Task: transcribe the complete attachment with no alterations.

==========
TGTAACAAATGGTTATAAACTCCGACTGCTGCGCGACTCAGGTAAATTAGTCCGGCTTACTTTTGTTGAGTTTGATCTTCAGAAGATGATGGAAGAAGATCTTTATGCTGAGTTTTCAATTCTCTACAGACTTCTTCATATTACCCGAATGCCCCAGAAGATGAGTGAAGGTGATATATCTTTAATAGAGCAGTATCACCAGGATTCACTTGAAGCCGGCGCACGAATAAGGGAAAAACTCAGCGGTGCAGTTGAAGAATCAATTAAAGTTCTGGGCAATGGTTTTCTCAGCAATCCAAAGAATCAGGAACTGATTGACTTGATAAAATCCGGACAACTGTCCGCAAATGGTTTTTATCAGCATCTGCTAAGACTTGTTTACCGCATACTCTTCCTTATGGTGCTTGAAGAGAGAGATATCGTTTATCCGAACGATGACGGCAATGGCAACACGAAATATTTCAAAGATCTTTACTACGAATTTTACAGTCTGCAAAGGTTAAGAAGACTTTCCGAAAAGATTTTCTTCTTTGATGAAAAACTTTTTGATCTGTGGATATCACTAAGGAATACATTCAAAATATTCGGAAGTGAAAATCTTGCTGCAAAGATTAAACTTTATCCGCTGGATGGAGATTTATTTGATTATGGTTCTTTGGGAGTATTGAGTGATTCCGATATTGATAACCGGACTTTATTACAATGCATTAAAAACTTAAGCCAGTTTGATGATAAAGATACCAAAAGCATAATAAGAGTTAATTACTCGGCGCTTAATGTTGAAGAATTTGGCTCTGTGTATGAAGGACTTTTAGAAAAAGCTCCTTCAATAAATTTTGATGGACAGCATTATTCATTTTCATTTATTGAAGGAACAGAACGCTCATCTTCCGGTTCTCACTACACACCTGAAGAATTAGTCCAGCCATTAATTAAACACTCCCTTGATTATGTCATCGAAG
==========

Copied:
TGTAACAAATGGTTATAAACTCCGACTGCTGCGCGACTCAGGTAAATTAGTCCGGCTTACTTTTGTTGAGTTTGATCTTCAGAAGATGATGGAAGAAGATCTTTATGCTGAGTTTTCAATTCTCTACAGACTTCTTCATATTACCCGAATGCCCCAGAAGATGAGTGAAGGTGATATATCTTTAATAGAGCAGTATCACCAGGATTCACTTGAAGCCGGCGCACGAATAAGGGAAAAACTCAGCGGTGCAGTTGAAGAATCAATTAAAGTTCTGGGCAATGGTTTTCTCAGCAATCCAAAGAATCAGGAACTGATTGACTTGATAAAATCCGGACAACTGTCCGCAAATGGTTTTTATCAGCATCTGCTAAGACTTGTTTACCGCATACTCTTCCTTATGGTGCTTGAAGAGAGAGATATCGTTTATCCGAACGATGACGGCAATGGCAACACGAAATATTTCAAAGATCTTTACTACGAATTTTACAGTCTGCAAAGGTTAAGAAGACTTTCCGAAAAGATTTTCTTCTTTGATGAAAAACTTTTTGATCTGTGGATATCACTAAGGAATACATTCAAAATATTCGGAAGTGAAAATCTTGCTGCAAAGATTAAACTTTATCCGCTGGATGGAGATTTATTTGATTATGGTTCTTTGGGAGTATTGAGTGATTCCGATATTGATAACCGGACTTTATTACAATGCATTAAAAACTTAAGCCAGTTTGATGATAAAGATACCAAAAGCATAATAAGAGTTAATTACTCGGCGCTTAATGTTGAAGAATTTGGCTCTGTGTATGAAGGACTTTTAGAAAAAGCTCCTTCAATAAATTTTGATGGACAGCATTATTCATTTTCATTTATTGAAGGAACAGAACGCTCATCTTCCGGTTCTCACTACACACCTGAAGAATTAGTCCAGCCATTAATTAAACACTCCCTTGATTATGTCATCGAAG